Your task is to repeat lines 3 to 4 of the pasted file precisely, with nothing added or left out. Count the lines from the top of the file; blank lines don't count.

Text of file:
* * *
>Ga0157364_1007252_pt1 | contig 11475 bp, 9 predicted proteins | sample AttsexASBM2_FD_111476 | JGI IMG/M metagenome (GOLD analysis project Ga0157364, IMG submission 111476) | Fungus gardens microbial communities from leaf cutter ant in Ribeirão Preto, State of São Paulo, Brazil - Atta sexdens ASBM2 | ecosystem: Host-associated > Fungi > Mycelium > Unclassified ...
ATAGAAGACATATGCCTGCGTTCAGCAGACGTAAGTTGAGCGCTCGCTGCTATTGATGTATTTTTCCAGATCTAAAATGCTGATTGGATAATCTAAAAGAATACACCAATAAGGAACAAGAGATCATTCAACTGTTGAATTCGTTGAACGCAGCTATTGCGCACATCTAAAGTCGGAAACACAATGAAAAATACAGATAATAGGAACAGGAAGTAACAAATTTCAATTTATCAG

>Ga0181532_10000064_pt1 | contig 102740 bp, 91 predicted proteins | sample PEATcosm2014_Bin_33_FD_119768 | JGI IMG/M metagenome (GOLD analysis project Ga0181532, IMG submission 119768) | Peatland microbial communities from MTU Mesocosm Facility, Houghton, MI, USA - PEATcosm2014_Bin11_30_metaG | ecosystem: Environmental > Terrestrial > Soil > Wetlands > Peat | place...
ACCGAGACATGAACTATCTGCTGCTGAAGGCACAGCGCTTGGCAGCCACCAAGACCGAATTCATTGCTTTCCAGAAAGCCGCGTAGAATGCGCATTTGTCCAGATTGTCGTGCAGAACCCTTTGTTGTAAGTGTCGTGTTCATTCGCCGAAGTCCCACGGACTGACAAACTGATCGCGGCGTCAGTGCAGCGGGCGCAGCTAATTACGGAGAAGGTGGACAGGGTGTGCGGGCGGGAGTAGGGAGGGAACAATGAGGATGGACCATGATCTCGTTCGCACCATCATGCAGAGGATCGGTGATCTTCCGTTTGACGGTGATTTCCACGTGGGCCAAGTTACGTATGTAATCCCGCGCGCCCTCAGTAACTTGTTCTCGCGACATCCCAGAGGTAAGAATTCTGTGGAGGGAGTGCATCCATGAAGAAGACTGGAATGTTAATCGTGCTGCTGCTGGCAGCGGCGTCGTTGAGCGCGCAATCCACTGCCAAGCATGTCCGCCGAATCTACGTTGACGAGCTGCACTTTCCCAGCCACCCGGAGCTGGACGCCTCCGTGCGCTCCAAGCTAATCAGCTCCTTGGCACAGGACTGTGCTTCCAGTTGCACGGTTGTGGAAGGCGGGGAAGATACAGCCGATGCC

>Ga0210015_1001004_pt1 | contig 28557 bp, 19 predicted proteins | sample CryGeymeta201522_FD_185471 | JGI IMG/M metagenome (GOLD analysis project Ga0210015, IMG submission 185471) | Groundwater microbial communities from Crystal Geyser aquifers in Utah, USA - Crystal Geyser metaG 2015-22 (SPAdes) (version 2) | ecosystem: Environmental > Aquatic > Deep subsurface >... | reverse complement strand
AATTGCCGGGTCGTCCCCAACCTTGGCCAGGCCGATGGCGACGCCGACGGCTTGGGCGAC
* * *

>Ga0181532_10000064_pt1 | contig 102740 bp, 91 predicted proteins | sample PEATcosm2014_Bin_33_FD_119768 | JGI IMG/M metagenome (GOLD analysis project Ga0181532, IMG submission 119768) | Peatland microbial communities from MTU Mesocosm Facility, Houghton, MI, USA - PEATcosm2014_Bin11_30_metaG | ecosystem: Environmental > Terrestrial > Soil > Wetlands > Peat | place...
ACCGAGACATGAACTATCTGCTGCTGAAGGCACAGCGCTTGGCAGCCACCAAGACCGAATTCATTGCTTTCCAGAAAGCCGCGTAGAATGCGCATTTGTCCAGATTGTCGTGCAGAACCCTTTGTTGTAAGTGTCGTGTTCATTCGCCGAAGTCCCACGGACTGACAAACTGATCGCGGCGTCAGTGCAGCGGGCGCAGCTAATTACGGAGAAGGTGGACAGGGTGTGCGGGCGGGAGTAGGGAGGGAACAATGAGGATGGACCATGATCTCGTTCGCACCATCATGCAGAGGATCGGTGATCTTCCGTTTGACGGTGATTTCCACGTGGGCCAAGTTACGTATGTAATCCCGCGCGCCCTCAGTAACTTGTTCTCGCGACATCCCAGAGGTAAGAATTCTGTGGAGGGAGTGCATCCATGAAGAAGACTGGAATGTTAATCGTGCTGCTGCTGGCAGCGGCGTCGTTGAGCGCGCAATCCACTGCCAAGCATGTCCGCCGAATCTACGTTGACGAGCTGCACTTTCCCAGCCACCCGGAGCTGGACGCCTCCGTGCGCTCCAAGCTAATCAGCTCCTTGGCACAGGACTGTGCTTCCAGTTGCACGGTTGTGGAAGGCGGGGAAGATACAGCCGATGCC